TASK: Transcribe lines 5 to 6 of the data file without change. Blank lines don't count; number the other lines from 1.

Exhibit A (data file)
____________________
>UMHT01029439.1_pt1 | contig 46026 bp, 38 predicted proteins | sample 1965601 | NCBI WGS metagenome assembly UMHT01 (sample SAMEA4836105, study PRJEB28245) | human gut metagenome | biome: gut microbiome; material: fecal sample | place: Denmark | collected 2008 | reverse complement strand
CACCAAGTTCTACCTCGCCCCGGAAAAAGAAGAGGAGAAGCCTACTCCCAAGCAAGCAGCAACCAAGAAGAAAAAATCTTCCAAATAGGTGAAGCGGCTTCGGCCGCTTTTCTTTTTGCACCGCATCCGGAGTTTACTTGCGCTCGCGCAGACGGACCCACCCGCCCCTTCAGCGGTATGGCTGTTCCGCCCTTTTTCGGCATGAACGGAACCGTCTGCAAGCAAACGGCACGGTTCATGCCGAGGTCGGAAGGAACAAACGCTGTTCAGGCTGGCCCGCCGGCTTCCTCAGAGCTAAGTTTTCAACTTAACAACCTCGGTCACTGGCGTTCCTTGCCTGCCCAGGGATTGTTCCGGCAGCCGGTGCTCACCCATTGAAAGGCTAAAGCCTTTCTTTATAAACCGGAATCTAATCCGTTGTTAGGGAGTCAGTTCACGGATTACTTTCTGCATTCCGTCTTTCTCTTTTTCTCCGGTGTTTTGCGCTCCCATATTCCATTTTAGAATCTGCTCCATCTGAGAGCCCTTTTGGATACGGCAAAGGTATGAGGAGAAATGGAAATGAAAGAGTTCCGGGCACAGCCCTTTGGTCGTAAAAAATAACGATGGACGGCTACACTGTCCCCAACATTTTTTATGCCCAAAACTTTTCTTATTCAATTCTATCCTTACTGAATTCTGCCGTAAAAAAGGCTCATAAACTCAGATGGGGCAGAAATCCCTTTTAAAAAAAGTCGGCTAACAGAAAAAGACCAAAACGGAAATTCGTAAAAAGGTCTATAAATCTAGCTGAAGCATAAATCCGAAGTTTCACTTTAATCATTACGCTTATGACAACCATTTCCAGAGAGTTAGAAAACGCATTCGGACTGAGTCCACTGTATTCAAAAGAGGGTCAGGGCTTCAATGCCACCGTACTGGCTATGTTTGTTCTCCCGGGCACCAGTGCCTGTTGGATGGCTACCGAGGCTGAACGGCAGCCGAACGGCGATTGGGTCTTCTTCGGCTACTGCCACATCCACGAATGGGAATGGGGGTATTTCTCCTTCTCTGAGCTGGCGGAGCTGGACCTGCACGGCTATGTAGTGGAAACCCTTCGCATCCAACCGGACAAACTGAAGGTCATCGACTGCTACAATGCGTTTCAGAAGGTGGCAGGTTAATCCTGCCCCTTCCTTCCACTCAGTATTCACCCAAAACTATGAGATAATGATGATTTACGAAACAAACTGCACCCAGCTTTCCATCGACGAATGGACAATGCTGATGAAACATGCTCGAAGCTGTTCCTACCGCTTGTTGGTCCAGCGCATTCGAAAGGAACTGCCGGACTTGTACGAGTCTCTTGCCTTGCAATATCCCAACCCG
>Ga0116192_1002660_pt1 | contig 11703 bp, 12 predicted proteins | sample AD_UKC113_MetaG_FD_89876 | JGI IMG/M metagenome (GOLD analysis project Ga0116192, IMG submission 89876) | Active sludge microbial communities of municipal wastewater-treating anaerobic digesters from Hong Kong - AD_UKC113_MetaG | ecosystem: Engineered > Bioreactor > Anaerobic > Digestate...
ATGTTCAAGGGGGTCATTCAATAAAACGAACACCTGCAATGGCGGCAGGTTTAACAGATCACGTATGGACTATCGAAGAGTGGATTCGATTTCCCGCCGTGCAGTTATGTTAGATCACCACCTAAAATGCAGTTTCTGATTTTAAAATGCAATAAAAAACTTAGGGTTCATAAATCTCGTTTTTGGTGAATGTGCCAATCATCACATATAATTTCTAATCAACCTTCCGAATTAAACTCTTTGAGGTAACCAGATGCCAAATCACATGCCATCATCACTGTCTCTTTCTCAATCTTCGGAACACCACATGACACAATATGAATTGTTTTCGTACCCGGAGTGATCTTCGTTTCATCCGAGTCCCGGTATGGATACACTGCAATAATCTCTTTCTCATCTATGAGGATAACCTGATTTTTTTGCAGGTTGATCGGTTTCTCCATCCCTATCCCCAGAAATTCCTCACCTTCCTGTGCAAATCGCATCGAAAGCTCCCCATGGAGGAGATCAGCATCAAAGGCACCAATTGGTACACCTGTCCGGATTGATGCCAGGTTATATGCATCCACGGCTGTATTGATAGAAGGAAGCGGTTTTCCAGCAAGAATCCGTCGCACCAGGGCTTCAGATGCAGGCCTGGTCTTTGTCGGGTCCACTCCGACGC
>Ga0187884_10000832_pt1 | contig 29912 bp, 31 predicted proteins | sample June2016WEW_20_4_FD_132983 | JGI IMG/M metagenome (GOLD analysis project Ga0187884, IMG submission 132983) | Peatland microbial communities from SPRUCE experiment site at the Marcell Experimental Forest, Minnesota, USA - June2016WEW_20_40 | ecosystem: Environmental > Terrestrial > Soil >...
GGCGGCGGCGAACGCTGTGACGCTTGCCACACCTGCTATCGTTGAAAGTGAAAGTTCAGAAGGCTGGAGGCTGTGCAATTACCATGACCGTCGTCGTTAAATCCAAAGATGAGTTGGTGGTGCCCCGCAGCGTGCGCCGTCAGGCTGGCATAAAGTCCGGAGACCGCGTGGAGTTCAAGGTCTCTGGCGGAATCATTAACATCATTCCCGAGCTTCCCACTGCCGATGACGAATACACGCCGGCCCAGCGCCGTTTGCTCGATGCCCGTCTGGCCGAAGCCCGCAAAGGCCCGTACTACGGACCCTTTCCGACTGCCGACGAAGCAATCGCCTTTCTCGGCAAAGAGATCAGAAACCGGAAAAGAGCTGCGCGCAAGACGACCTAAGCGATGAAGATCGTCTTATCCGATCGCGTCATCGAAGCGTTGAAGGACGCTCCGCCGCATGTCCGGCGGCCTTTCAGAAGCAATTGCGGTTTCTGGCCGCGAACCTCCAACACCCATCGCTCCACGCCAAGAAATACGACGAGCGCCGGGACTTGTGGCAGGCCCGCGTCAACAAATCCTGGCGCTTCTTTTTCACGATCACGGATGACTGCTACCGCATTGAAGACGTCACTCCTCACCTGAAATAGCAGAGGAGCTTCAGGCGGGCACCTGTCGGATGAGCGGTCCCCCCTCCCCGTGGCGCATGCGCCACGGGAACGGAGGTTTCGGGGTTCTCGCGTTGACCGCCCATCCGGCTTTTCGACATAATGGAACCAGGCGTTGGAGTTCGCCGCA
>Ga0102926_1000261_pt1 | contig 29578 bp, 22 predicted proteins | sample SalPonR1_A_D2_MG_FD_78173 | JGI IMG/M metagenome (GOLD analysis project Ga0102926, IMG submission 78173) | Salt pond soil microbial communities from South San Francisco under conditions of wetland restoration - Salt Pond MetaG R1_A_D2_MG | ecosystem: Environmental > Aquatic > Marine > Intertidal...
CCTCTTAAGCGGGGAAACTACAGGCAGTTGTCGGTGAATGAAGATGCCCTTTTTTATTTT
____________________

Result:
>Ga0187884_10000832_pt1 | contig 29912 bp, 31 predicted proteins | sample June2016WEW_20_4_FD_132983 | JGI IMG/M metagenome (GOLD analysis project Ga0187884, IMG submission 132983) | Peatland microbial communities from SPRUCE experiment site at the Marcell Experimental Forest, Minnesota, USA - June2016WEW_20_40 | ecosystem: Environmental > Terrestrial > Soil >...
GGCGGCGGCGAACGCTGTGACGCTTGCCACACCTGCTATCGTTGAAAGTGAAAGTTCAGAAGGCTGGAGGCTGTGCAATTACCATGACCGTCGTCGTTAAATCCAAAGATGAGTTGGTGGTGCCCCGCAGCGTGCGCCGTCAGGCTGGCATAAAGTCCGGAGACCGCGTGGAGTTCAAGGTCTCTGGCGGAATCATTAACATCATTCCCGAGCTTCCCACTGCCGATGACGAATACACGCCGGCCCAGCGCCGTTTGCTCGATGCCCGTCTGGCCGAAGCCCGCAAAGGCCCGTACTACGGACCCTTTCCGACTGCCGACGAAGCAATCGCCTTTCTCGGCAAAGAGATCAGAAACCGGAAAAGAGCTGCGCGCAAGACGACCTAAGCGATGAAGATCGTCTTATCCGATCGCGTCATCGAAGCGTTGAAGGACGCTCCGCCGCATGTCCGGCGGCCTTTCAGAAGCAATTGCGGTTTCTGGCCGCGAACCTCCAACACCCATCGCTCCACGCCAAGAAATACGACGAGCGCCGGGACTTGTGGCAGGCCCGCGTCAACAAATCCTGGCGCTTCTTTTTCACGATCACGGATGACTGCTACCGCATTGAAGACGTCACTCCTCACCTGAAATAGCAGAGGAGCTTCAGGCGGGCACCTGTCGGATGAGCGGTCCCCCCTCCCCGTGGCGCATGCGCCACGGGAACGGAGGTTTCGGGGTTCTCGCGTTGACCGCCCATCCGGCTTTTCGACATAATGGAACCAGGCGTTGGAGTTCGCCGCA